Issues to consider
Is an employee who transfers nonstatutory stock options to a former spouse pursuant to a divorce required to include an amount in gross income upon the transfer?
IRC § 1041(a) provides that no gain or loss is recognized on a transfer of property if incident to divorce. IRC § 1041(b) provides that the property transferred is generally treated as acquired by the transferee by gift and that the transferee's basis in the property is the adjusted basis of the transferor.

Although a transfer of nonstatutory stock options as part of a property settlement may involve exchange for money, property or other consideration, it would contravene the gift treatment prescribed by IRC § 1041 to include the value of the consideration in the transferor's income under IRC § 83. Accordingly, the transfer of stock options pursuant to a divorce is entitled to nonrecognition treatment under IRC § 1041. Rev. Rul. 2002-22, Part 1, Section 61. This tax treatment only applies to the transfer of vested options. When the transferee exercises the stock options, the transferee realizes ordinary income to the extent that the value of the stock on the date of exercise exceeds the amount paid for the stock. The employee/transferor is not required to include any amount in gross income when the transferee exercises the stock options.

What is the effect upon taxation under FICA, FUTA and income tax withholding of a transfer of nonstatutory stock options incident to divorce?
Federal Insurance Contributions Act (FICA): IRC §§ 3101 and 3111 impose FICA taxes on "wages," as defined in § 3121(a). These taxes are imposed on both the employer and employee. IRC § 3102(a) provides that the employee portion of FICA taxes must be collected by the employer of the taxpayer by deducting the amount of the tax from wages as and when paid. IRC § 31.3102(a)-1(a) provides that the employer is required to collect the tax, notwithstanding that wages are paid in something other than money. Section § 3102(b) provides that every employer required to deduct the FICA employee tax is liable for the payment of that tax, and is indemnified against the claims and demands of any person for the amount of any such payment made by such employer. See IRS Rev. Rul. 2004-60.

The fact that payments are includible in the gross income of an individual other than an employee, here the employee's former spouse, does not remove the payments from FICA wages. Nothing in IRC § 1041, pertaining to transfers of property between spouses or incident to divorce, excludes payments to a person other than an employee from wages for purposes of FICA. Thus, the payment of such remuneration is subject to FICA to the same extent as if paid to the employee spouse. See IRS Rev. Rul. 2004-60.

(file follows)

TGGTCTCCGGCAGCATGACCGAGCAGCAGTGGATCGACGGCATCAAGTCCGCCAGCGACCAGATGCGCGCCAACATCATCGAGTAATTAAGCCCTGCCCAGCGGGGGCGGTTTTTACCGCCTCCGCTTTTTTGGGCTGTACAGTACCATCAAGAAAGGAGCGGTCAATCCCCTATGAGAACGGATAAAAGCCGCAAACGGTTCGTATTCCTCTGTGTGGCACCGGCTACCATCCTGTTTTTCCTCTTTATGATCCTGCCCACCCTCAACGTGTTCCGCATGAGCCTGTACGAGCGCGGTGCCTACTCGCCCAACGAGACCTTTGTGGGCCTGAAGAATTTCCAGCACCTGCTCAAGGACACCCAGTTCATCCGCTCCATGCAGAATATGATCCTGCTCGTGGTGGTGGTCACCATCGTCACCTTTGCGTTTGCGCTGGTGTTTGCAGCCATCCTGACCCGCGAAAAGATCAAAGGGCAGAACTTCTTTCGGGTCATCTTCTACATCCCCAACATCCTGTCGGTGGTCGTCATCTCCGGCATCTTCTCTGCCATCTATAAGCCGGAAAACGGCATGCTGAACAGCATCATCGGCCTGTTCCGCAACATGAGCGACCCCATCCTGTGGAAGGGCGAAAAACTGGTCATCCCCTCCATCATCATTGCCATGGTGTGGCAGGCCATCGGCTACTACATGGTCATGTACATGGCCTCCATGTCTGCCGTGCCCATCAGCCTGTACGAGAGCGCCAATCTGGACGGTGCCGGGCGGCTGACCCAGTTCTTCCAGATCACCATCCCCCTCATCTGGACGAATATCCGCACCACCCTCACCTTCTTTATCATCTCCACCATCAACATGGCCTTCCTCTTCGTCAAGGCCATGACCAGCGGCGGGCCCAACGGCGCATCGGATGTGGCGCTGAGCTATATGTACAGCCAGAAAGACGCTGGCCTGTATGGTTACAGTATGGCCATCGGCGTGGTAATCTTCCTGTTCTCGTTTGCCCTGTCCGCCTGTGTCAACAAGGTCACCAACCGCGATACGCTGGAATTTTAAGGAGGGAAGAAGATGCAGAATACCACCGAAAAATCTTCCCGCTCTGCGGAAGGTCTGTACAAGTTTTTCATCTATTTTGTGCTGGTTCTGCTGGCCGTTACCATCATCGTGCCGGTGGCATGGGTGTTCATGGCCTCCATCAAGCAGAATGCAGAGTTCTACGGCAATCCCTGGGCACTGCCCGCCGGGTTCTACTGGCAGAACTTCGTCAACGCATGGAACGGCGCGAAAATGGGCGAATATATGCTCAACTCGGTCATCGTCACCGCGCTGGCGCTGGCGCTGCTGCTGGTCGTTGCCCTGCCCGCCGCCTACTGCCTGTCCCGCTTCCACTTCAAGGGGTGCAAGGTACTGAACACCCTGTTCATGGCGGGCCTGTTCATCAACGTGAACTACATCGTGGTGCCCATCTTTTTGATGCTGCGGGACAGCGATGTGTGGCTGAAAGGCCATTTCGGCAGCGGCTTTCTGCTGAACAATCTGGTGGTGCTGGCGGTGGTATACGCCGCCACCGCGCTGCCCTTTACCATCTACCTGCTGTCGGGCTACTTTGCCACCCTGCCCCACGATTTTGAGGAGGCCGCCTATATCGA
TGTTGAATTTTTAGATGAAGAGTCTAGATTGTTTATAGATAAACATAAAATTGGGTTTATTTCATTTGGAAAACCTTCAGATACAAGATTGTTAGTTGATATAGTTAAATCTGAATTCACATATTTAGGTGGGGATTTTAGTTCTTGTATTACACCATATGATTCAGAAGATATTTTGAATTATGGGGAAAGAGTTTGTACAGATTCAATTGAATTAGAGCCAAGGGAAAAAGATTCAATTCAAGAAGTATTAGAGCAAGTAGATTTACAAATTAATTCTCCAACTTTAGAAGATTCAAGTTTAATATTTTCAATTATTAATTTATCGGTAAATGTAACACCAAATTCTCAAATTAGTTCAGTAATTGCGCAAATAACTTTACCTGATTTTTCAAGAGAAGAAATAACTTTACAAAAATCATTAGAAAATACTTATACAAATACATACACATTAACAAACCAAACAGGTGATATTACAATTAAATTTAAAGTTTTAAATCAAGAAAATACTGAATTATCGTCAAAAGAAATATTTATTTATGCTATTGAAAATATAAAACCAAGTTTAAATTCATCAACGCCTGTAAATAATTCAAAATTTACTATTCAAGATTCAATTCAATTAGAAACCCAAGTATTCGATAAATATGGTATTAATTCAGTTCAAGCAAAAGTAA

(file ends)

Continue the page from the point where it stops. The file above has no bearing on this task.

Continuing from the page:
To the extent the distributed payments are FICA wages, the employee FICA tax is deducted from the payment made to the transferee. The amount includible in the gross income of the transferee is not reduced by any FICA withholding from the payments, including transfers of property, to the transferee. See Rev. Rul. 86-109 and Rev. Rul. 71-116.

Federal Unemployment Tax Act (FUTA): The FUTA taxation provisions applicable with respect to nonstatutory stock options are similar to the FICA provisions, except that only the employer pays the tax imposed under FUTA. See IRC §§ 3301, 3306(b) and 3306(b)(2) and the regulations thereunder. To the extent wage taxation applies, the wages are FUTA wages of the employee, subject to the maximum wage base contained in § 3306(b)(1).

Income tax withholding: IRC § 3402(a), relating to income tax withholding, generally requires every employer making a payment of wages to deduct and withhold upon these wages a tax determined in accordance with prescribed tables or computational procedures. IRC § 3401(a) provides that "wages" for income tax withholding purposes means all remuneration for services performed by an employee for his employer, including the cash value of all remuneration, including benefits, paid in any medium other than cash, with certain exceptions. Under Treasury Regulation § 31.3402(a)-1(c), an employer is required to deduct and withhold the tax notwithstanding that the wages are paid in something other than money. Therefore, an employer is required to deduct and withhold the tax even when the wages are paid by way of stock options.